If you’re looking to scale, diversify your acquisition channels sooner than later. Facebook and Instagram ads are obviously powerful, especially when you’re aiming for such a low-cost direct response campaign. Like many young brands, we definitely leaned into them heavily early on — they were super effective and we had limited resources.
As CPMs on Facebook started to creep up, we made a push for new channels. Naturally, it took more time to find efficiencies on other channels (since nothing’s easier than Facebook), but it ultimately paid off.
We‘re now at a place where we have a strong, diverse pool of sources doing work for us. At our peak, we were spending over 75% of our budget on Facebook Ads. It now makes up less than 15% and no single channel takes up more than 35%. If any of our current sources were to disappear or stop performing, we’d be able to make up for it elsewhere.
In the process, we also discovered channels that didn’t just match Facebook but actually outperformed it from both a pure quality and HQ CAC perspective. They just took more time.
If you’re looking for an engaged newsletter subscriber, don’t go too far away from the platform: email. People who like newsletters…like newsletters. As the podcast world has also learned about podcast listeners — it’s much harder to convince someone to buy into the medium than it is to grab an audience of existing users of that medium. Other podcasts are a great place to grow your podcast, and other newsletters are a great way to grow your newsletter.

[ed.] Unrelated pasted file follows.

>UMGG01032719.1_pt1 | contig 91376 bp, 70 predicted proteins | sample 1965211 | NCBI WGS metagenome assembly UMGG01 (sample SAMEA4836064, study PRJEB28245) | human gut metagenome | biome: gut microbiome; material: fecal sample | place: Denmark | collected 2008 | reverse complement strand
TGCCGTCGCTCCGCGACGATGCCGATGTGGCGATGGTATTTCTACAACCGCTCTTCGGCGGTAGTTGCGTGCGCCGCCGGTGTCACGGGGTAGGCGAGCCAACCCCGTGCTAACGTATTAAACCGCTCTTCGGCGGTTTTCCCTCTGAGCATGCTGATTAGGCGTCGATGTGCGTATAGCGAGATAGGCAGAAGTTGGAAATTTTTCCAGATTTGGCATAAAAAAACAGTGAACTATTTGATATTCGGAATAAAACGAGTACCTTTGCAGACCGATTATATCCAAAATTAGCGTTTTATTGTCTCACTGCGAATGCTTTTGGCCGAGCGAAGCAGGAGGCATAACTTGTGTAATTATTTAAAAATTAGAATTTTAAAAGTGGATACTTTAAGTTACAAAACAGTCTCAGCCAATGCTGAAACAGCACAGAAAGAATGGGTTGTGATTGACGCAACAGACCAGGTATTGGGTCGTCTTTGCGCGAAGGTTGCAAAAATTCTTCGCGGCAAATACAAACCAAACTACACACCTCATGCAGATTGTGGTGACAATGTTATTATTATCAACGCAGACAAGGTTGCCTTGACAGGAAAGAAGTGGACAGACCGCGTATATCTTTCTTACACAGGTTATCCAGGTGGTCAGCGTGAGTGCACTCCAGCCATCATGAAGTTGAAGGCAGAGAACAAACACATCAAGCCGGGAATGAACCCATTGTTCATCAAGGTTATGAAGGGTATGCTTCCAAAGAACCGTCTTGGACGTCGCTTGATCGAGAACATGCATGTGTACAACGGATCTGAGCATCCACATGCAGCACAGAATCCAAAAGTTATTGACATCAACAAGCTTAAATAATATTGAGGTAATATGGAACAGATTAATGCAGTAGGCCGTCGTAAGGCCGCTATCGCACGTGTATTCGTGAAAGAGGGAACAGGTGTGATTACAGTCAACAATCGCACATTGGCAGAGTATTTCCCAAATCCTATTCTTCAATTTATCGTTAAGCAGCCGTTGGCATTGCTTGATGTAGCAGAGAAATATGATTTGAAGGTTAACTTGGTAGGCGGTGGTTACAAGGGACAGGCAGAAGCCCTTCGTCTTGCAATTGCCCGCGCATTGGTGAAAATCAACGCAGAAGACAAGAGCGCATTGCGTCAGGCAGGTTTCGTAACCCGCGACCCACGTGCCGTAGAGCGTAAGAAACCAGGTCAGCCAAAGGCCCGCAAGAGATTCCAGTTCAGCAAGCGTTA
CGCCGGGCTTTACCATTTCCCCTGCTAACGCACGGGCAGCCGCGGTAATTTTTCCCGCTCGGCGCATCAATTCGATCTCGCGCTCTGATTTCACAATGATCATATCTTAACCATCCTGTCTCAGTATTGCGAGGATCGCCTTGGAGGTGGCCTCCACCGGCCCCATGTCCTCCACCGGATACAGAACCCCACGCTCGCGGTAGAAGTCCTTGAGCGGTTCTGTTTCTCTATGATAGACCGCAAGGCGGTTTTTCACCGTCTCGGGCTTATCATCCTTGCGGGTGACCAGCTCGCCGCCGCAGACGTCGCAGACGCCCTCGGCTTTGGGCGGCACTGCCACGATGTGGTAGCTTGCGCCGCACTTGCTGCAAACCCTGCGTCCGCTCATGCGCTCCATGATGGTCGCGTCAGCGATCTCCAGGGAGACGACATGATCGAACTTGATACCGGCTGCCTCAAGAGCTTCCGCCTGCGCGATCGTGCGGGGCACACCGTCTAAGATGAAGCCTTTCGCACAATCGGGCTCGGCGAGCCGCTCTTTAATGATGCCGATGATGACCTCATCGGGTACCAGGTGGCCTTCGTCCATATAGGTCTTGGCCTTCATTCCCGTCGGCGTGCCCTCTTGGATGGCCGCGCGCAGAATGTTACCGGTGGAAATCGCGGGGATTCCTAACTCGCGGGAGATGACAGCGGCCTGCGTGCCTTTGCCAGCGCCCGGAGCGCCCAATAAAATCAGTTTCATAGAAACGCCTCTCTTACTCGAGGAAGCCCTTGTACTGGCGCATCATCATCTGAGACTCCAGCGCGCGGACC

We’ve sponsored ($ ) and cross-promoted (bartered) with newsletters focused on topics ranging from travel to wellness to personal finance to sports. Because of the broader nature of our product, we’ve been able to bring in highly engaged (and either free/low-cost) subscribers across a spectrum of topics.
In addition to other newsletters, we’ve had varying success with programmatic ad campaigns within email. Email-based is the only type of programmatic that’s worked for us in any capacity.
In general, native ads in emails just work. (Email firstname.lastname@example.org to sponsor the Brew if you don’t believe me 😉.)
Test and repeat
Allocate time and budget for tests — and accept that most will fail. To reach the scale we’re at, we had to be willing to put some resources into totally new channels with no guarantee of results. We had some big-time flops, but we also had some surprise successes that are still chugging today.
Finding the pockets of efficient, low-touch channels (even if their scale isn’t enormous) has allowed us to expand our responsibilities as a team and be flexible as budgets and platform performances have fluctuated during the pandemic.